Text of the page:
Peter Robinson: But you did speak in Russian?

Paul Gregory: Yes.

Peter Robinson: I see, but it is not as if you sat and had formal conversational session.

Paul Gregory: No, not learning, not language instruction, but we had agreed at the very beginning that I would pay Marina for her lessons. The last evening, which would've been mid-September, I bring in a check, and my father and I had talked about, "Well, what should we pay?" Who knows what we should pay? And the amount we decided on was $35, which for Marina was a fortune. But Marina seeing the check said, "Friends don't take money from friends."

Peter Robinson: Ah.

Paul Gregory: But we insisted, of course, and she took the money and went to Montgomery Ward's, which was down the street, and spent it all. For her, this was a huge amount of money.

Peter Robinson: And so forgive me if this is indelicate, but you and she had a real friendship. You weren't flirting with her because you were in the presence of her husband. He was there all the time.

Peter Robinson: No.

Paul Gregory: No. The first lesson, let's call it a lesson, I go expecting Lee and Marina. They lived on Mercedes Street near Montgomery Ward. It's a very poor part of town. Ring the doorbell. Marina answers, no Lee. I kept looking around, where's Lee? There was no Lee, and so we had a rather strained conversation. It was very difficult to understand her at the beginning.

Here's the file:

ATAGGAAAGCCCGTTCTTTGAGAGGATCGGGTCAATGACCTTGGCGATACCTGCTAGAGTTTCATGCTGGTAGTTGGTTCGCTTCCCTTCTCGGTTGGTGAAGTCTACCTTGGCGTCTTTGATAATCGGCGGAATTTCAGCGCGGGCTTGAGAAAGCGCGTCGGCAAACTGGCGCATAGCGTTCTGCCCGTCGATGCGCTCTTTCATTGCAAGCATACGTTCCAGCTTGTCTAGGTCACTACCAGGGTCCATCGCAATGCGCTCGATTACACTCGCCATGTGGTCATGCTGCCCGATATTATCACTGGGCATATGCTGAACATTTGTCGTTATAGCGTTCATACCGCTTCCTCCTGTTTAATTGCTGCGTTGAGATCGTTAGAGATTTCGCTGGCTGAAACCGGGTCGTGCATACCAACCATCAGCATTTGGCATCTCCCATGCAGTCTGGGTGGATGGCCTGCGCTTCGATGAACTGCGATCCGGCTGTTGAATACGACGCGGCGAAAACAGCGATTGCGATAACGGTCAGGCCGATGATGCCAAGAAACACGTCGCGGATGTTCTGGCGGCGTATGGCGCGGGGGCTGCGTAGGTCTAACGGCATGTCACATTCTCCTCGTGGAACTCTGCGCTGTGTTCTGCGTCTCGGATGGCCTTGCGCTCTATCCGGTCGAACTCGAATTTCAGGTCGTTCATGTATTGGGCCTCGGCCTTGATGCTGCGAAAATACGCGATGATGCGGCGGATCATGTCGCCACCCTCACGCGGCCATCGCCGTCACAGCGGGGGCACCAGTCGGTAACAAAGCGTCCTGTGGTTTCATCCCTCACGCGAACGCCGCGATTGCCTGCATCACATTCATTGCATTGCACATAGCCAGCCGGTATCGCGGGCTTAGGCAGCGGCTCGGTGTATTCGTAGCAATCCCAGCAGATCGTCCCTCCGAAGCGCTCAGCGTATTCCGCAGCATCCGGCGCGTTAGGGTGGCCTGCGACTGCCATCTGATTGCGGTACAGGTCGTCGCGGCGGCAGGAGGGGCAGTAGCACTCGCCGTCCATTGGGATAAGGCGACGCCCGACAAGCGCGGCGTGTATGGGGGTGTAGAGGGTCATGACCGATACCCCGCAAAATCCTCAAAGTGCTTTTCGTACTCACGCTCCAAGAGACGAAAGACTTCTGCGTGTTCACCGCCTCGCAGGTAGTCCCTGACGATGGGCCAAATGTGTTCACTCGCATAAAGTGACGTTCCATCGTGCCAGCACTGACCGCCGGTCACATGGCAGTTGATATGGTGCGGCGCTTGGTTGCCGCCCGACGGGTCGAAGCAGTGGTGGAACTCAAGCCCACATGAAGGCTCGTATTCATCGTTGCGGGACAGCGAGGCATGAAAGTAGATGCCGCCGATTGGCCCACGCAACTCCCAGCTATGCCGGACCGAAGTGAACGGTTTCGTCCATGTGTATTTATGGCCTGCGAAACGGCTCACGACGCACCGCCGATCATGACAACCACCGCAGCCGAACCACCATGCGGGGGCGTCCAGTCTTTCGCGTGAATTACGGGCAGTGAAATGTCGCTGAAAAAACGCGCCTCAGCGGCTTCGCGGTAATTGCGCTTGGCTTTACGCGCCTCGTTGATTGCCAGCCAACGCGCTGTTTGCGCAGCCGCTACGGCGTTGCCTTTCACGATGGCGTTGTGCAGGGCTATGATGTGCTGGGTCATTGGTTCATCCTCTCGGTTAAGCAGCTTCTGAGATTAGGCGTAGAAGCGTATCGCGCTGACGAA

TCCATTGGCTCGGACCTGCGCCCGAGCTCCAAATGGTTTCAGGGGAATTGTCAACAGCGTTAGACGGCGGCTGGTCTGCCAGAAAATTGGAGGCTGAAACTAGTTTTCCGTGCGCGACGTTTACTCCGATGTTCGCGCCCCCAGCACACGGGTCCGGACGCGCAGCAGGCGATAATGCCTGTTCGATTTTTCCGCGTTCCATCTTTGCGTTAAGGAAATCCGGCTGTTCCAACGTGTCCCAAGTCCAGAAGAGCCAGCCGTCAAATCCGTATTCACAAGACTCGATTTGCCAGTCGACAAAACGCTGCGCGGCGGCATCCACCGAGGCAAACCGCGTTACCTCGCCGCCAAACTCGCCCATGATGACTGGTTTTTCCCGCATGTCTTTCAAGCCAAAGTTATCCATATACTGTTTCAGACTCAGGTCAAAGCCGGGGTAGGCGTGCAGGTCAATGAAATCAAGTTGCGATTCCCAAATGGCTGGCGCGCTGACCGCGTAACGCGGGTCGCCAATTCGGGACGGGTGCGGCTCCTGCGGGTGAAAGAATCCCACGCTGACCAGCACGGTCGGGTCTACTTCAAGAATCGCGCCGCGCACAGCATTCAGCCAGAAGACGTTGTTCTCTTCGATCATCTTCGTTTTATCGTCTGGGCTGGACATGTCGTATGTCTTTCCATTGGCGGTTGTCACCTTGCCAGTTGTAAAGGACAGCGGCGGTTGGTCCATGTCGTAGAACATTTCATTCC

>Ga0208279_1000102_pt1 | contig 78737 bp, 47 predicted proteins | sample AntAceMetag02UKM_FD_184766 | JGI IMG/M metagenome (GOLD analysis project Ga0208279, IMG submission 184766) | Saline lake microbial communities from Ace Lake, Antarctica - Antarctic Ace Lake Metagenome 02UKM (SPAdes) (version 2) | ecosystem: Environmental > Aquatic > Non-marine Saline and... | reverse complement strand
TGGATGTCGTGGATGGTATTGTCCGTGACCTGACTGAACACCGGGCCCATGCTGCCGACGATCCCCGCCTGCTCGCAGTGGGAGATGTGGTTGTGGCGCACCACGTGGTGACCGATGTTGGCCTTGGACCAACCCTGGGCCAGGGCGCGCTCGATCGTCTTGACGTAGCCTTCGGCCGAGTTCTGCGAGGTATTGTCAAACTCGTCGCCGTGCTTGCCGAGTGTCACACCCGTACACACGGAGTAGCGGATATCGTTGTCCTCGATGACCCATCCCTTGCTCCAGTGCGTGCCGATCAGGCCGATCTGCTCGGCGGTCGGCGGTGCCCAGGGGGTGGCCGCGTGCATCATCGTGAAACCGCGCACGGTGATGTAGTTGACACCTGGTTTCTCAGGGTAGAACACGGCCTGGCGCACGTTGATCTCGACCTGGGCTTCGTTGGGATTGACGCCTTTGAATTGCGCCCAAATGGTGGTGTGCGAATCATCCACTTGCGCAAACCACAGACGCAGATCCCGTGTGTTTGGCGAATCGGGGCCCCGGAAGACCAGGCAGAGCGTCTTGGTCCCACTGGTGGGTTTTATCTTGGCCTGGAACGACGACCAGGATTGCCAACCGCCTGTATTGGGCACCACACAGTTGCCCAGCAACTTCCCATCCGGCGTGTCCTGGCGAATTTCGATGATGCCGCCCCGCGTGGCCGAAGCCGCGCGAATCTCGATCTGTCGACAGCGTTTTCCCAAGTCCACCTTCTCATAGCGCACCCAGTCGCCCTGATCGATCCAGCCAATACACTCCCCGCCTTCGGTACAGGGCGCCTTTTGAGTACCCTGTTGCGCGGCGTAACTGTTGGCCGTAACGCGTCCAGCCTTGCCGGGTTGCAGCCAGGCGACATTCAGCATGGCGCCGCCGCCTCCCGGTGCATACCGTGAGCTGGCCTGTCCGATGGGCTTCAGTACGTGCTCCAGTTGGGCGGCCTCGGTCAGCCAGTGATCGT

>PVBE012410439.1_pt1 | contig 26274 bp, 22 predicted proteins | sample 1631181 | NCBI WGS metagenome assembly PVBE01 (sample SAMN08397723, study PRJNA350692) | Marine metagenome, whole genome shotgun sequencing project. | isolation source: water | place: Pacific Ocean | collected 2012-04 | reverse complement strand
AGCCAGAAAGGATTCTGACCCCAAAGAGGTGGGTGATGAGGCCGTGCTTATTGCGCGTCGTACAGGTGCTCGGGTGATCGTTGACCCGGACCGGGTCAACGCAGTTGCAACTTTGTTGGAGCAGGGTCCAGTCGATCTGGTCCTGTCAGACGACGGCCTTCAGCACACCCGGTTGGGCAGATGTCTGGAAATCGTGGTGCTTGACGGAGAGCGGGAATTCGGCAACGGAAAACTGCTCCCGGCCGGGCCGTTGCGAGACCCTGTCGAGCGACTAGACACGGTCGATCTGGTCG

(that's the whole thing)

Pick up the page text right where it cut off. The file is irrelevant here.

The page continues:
Peter Robinson: I see.

Paul Gregory: So we had a very strained conversation. Lee then comes to the house, and everything was on foot or bus, so perhaps he got delayed by a bus schedule or something. Loaded with high powered books or intellectual books from the Fort Worth Public Library. But this was the only time that I and Marina were alone together. And in reading about Lee in Minsk, he would not let bachelors in the apartment either, whether he was there or not there. So he was a very jealous person. So I'm still trying to figure out, did he do it on purpose? Was it a bus schedule problem?

Peter Robinson: Or was he testing you in a sense?

Paul Gregory: Or, well, I kind of doubt that, but it was contrary to his character. And indeed we were the same age. I was a pretty good looking guy at that time. Marina was quite beautiful, as far as I could see. So that was a rare.

Peter Robinson: Singular .

Paul Gregory: A one time singular occurrence, yes.

Peter Robinson: Right, right. So he was neutral, but you enjoyed her company. That was a real friendship.

Paul Gregory: Yes.

Peter Robinson: And you enjoyed showing her around because she was new to America.

Paul Gregory: Yeah.

Peter Robinson: All right. Here's the other piece of this that as I read about that summer comes right to the front of my mind. Your father is no fan of Soviet Russia. And you made this point yourself a moment ago. This is at the height of the Cold War. The Army-McCarthy hearings were less than a decade earlier. And yet, here you are spending a summer. You and Marina were the ones who were real friends, but you're in the presence except for that one moment when you were briefly alone with her.

Paul Gregory: 30 minutes, see.